This whitepaper, the first from the Supply Chain Management: Beyond the Horizon project, reviews the research findings on current supply chain sustainability practices as well as the methods for implementing improved sustainability practices.
September 01, 2016
The term “sustainability” has been used in the context of resource management for almost 30 years, but the definition changes with each expert consulted.
One of the broadest definitions of the term comes from a report by the United Nations (UN) 1987 World Commission on Environment and Development (WCED).
The UN report defines sustainability as “using resources to meet the needs of the present without compromising the ability of future generations to meet their own needs” (WCED, 1987).
Although the UN’s definition is viewed to be particularly broad, the message is clear - individuals and the organizations they form (nations, corporations, society, etc.) should consider the future when accessing and using resources.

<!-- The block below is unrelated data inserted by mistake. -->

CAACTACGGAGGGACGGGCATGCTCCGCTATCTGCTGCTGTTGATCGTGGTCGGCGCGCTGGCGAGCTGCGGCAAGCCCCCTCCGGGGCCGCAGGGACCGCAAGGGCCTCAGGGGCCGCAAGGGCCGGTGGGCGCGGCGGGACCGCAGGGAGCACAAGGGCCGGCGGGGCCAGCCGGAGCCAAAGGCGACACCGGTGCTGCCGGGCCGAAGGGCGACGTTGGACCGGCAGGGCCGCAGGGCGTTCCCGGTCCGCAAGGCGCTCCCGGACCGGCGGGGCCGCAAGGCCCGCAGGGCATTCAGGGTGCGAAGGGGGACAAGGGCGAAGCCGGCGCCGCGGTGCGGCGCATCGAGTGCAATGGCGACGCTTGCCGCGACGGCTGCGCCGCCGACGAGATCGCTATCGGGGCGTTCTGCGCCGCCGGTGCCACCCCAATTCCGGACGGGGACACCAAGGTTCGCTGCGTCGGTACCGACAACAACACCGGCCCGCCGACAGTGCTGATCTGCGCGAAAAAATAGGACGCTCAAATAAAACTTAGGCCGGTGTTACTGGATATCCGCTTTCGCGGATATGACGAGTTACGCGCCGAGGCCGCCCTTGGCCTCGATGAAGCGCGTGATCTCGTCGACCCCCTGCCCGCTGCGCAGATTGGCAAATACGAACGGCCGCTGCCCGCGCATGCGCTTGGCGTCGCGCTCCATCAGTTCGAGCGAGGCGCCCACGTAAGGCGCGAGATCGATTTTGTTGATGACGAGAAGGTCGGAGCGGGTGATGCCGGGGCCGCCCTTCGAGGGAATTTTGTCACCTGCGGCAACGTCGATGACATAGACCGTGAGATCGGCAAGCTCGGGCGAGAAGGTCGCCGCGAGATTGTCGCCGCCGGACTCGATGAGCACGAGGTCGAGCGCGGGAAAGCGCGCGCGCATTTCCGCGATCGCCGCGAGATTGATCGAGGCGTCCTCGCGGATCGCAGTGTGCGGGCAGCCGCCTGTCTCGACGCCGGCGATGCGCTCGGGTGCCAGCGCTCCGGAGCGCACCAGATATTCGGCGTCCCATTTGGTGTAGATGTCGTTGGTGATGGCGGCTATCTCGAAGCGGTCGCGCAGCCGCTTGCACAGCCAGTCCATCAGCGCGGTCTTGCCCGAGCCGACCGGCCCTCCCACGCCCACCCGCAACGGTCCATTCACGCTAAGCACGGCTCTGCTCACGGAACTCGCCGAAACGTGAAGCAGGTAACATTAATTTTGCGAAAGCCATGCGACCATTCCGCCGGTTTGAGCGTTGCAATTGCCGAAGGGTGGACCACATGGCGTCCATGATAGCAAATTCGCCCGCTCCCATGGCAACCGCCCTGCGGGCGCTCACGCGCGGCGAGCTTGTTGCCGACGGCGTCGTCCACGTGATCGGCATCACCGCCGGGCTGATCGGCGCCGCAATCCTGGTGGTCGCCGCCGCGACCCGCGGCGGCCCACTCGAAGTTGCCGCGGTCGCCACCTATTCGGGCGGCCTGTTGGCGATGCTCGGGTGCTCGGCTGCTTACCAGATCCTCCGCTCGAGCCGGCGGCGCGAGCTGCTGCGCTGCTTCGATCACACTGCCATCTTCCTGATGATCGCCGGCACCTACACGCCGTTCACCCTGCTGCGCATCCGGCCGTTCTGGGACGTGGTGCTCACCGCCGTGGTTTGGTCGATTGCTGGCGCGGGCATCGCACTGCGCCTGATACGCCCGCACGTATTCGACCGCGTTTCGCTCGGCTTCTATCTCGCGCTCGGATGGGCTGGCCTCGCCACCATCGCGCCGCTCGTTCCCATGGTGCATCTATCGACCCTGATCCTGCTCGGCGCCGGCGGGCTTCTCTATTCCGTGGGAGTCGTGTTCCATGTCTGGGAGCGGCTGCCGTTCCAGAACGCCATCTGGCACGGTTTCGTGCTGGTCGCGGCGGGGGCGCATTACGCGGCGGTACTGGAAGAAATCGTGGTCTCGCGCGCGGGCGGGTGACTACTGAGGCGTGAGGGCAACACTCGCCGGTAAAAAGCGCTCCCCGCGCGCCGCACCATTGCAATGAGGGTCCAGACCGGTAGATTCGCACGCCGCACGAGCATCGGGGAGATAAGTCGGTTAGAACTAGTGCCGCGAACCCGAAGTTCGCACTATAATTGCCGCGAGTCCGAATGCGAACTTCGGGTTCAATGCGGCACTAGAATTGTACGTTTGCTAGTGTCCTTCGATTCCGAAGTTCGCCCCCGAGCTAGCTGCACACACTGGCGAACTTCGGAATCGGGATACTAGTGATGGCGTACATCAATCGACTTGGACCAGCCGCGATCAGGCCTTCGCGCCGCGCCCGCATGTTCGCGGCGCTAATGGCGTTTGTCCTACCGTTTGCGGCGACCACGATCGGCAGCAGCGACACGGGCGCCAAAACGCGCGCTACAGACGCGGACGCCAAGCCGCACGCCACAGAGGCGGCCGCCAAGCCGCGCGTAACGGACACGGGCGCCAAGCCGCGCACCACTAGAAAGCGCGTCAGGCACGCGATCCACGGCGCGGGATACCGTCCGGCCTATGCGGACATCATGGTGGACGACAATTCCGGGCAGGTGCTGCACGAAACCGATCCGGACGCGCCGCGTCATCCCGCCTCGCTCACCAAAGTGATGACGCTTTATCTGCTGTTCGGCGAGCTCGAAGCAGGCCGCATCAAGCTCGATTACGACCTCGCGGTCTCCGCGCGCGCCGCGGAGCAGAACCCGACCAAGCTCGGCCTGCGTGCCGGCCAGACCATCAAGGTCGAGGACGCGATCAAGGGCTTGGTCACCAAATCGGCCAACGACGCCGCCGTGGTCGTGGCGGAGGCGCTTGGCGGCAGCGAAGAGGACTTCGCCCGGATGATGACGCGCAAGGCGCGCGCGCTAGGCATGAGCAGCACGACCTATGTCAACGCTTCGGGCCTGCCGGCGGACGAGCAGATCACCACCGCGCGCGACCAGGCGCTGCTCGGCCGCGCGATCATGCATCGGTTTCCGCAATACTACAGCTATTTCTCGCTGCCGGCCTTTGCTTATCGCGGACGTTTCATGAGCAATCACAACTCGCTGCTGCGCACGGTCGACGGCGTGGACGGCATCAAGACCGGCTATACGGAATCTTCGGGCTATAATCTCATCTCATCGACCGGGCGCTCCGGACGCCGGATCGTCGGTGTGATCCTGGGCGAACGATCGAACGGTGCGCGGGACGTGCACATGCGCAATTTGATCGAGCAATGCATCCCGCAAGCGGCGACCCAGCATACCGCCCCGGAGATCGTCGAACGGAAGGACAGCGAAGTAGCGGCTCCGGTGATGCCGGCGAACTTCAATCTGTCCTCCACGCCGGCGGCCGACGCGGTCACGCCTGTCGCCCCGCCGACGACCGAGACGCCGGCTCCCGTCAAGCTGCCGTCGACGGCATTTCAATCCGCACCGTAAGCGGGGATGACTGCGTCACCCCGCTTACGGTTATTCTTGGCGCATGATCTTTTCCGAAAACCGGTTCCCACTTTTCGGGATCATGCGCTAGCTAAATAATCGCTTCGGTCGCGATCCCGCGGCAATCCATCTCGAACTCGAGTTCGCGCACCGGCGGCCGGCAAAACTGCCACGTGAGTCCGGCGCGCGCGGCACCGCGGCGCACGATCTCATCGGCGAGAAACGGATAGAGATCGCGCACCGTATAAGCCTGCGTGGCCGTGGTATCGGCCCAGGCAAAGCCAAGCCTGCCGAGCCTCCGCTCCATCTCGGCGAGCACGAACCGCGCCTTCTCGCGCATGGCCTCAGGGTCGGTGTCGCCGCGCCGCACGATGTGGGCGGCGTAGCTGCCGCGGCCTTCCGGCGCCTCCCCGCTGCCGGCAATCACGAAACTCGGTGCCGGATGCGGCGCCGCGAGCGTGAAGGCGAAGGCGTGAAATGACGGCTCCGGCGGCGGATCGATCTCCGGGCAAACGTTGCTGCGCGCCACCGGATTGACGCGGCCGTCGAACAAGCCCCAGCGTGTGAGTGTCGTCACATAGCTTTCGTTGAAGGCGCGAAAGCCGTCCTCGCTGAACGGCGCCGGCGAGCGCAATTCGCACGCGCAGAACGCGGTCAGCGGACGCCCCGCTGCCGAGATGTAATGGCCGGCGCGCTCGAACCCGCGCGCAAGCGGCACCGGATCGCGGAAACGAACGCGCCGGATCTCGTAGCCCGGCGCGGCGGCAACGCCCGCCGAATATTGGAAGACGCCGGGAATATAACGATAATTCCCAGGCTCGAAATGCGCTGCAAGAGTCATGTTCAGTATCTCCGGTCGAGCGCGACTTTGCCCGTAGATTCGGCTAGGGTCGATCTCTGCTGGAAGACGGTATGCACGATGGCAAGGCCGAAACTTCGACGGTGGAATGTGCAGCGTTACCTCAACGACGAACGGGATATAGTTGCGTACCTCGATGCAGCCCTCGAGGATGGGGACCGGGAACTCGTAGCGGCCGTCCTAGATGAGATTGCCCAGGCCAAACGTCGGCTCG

For generations, we have collectively had a supply of resources that far exceeded our needs, but evidence suggests that these natural resources are becoming more stressed over time.
Without implementing extensive and meaningful sustainability practices, in the future key resources will be harder - if not impossible - to acquire.